Authorities in Italy have prevented all electronic payments (e-payments) inside the Vatican City since New Year’s Day, in response to complaints that it has failed to introduce new anti-money laundering (AML) measures.
The Bank of Italy (BoI) suspended all bank card payments on Vatican territory from 1 January and ordered Deutsche Bank Italia (DBI), which manages e-payments for the city state, to turn off its systems. Tourists and pilgrims visiting the Vatican City have been obliged to pay for all purchases, including entrance tickets for the Sistine Chapel and museums, by cash or cheque.
Also affected are the Vatican’s pharmacy, shops and post office, which have been unable to transfer money or accept e-payments. Around five million tourists visited the Vatican museum last year, spending a total of €91.3m on tickets and souvenirs.
According to Italian press reports, BoI officials have become increasingly concerned by the Vatican’s reluctance to implement new AML rules and withdrew authorisation for DBI to continue handling bank card payments within Vatican territory. E-payments will continue to be suspended until a replacement for DBI is found, which Vatican spokesman Federico Lombardi said was a task already underway. He declined to comment on the BoI’s action beyond saying that he expected the problem to be short-lived,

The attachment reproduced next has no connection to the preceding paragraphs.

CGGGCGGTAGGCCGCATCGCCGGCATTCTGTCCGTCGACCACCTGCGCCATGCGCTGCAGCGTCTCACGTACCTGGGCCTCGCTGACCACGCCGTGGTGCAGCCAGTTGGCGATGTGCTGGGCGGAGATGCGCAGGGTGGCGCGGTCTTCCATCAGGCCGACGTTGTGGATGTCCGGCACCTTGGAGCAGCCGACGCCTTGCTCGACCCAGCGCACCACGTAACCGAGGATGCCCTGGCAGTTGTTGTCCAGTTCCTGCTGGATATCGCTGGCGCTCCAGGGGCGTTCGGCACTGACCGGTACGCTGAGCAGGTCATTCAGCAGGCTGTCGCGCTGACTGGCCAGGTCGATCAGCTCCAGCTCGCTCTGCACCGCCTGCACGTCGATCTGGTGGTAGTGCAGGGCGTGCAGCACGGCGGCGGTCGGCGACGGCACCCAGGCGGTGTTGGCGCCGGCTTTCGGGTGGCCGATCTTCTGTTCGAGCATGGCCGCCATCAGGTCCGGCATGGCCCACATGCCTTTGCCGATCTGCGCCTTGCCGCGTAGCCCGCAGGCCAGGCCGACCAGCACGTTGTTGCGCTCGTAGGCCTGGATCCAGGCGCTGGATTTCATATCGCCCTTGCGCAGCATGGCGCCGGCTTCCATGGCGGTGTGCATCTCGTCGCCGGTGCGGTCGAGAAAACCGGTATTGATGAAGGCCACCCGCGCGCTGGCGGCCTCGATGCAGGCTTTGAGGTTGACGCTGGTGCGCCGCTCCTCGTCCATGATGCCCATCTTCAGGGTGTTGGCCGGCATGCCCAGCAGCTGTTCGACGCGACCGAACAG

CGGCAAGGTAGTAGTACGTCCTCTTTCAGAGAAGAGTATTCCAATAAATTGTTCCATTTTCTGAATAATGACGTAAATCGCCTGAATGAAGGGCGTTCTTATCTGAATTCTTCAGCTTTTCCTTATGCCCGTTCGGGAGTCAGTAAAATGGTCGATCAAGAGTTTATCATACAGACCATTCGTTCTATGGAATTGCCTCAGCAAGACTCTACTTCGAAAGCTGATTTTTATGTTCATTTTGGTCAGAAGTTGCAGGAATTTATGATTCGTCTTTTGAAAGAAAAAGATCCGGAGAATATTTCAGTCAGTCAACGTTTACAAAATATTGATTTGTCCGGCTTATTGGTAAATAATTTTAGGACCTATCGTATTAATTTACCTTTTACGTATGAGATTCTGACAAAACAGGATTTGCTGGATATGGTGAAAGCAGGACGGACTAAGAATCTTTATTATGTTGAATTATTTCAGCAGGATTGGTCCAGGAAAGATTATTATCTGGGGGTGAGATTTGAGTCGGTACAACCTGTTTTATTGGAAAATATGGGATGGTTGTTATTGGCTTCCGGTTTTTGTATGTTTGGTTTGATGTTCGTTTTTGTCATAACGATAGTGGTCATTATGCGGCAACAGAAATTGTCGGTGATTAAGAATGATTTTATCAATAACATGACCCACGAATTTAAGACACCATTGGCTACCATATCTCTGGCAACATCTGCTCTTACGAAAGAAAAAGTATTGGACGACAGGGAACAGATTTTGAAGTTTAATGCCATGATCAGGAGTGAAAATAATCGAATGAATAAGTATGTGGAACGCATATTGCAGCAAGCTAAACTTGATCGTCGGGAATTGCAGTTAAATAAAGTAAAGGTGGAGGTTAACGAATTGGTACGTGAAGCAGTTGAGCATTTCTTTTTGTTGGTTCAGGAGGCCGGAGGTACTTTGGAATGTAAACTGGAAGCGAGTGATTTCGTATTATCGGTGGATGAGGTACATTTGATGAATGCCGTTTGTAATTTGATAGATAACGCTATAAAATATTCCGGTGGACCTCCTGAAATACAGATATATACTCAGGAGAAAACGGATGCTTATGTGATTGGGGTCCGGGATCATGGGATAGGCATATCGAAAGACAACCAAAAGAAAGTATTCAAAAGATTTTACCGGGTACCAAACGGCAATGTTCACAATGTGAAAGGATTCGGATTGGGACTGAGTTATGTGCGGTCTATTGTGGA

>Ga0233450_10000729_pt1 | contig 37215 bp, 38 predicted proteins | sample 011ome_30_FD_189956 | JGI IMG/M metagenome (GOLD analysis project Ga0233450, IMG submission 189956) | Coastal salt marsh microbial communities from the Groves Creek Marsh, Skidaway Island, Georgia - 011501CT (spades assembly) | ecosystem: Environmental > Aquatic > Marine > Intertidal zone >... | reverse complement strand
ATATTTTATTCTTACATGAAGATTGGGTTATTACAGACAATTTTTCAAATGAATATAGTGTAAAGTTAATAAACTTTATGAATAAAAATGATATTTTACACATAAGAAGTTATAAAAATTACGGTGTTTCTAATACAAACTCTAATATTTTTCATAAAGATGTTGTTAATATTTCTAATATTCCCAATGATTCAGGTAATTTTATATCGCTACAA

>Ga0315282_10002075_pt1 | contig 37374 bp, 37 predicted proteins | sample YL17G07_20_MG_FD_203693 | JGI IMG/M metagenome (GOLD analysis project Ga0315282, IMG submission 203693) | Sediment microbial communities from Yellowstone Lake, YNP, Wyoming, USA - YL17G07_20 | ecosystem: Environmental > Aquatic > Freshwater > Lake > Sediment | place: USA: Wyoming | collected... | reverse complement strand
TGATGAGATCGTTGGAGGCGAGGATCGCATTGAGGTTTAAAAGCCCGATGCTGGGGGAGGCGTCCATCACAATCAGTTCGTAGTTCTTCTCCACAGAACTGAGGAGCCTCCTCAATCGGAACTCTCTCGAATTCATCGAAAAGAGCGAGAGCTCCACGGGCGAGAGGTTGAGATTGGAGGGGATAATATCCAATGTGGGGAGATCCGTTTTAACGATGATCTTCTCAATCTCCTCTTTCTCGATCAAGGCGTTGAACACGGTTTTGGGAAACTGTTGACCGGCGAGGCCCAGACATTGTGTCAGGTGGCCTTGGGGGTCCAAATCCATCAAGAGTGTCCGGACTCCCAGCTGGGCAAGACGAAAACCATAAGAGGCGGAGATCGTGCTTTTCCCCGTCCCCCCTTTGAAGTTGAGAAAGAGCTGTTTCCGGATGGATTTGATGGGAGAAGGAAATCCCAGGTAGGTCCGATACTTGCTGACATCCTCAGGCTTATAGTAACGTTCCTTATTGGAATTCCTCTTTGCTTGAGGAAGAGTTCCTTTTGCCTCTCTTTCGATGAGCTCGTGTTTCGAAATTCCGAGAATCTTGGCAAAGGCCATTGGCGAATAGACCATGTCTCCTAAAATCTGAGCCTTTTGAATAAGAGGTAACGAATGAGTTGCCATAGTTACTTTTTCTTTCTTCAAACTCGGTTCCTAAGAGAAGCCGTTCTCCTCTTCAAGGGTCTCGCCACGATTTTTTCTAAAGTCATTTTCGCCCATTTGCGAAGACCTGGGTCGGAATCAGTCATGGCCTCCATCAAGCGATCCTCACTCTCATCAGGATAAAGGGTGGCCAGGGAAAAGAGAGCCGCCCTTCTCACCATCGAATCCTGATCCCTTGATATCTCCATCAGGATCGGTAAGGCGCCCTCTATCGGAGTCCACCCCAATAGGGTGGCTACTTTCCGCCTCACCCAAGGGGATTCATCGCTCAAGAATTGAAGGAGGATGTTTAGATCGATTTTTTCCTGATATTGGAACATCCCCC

Pope Benedict XVI has promised greater transparency in Vatican finances and the operations of its bank, the Institute for Works of Religion (IOR), which has in the past been implicated in major money-laundering scandals. Last July a report by Moneyval, a department of the Council of Europe, reported that considerable progress had been made but there were still continuing failures in some areas, including the IOR’s management.
However, a London summit on the industry’s introduction of the technology cautions that testing and acceptance are still at an early stage and firms should proceed with caution.
The proposals of both US presidential candidates could shake up operating conditions in several sectors, reports the credit ratings agency.
The Danish shipping and oil conglomerate confirmed that it will separate its businesses into stand-alone transport and energy divisions.
The central bank has tweaked its stimulus programme and is making a fresh effort to push Japan’s inflation rate above its 2% target.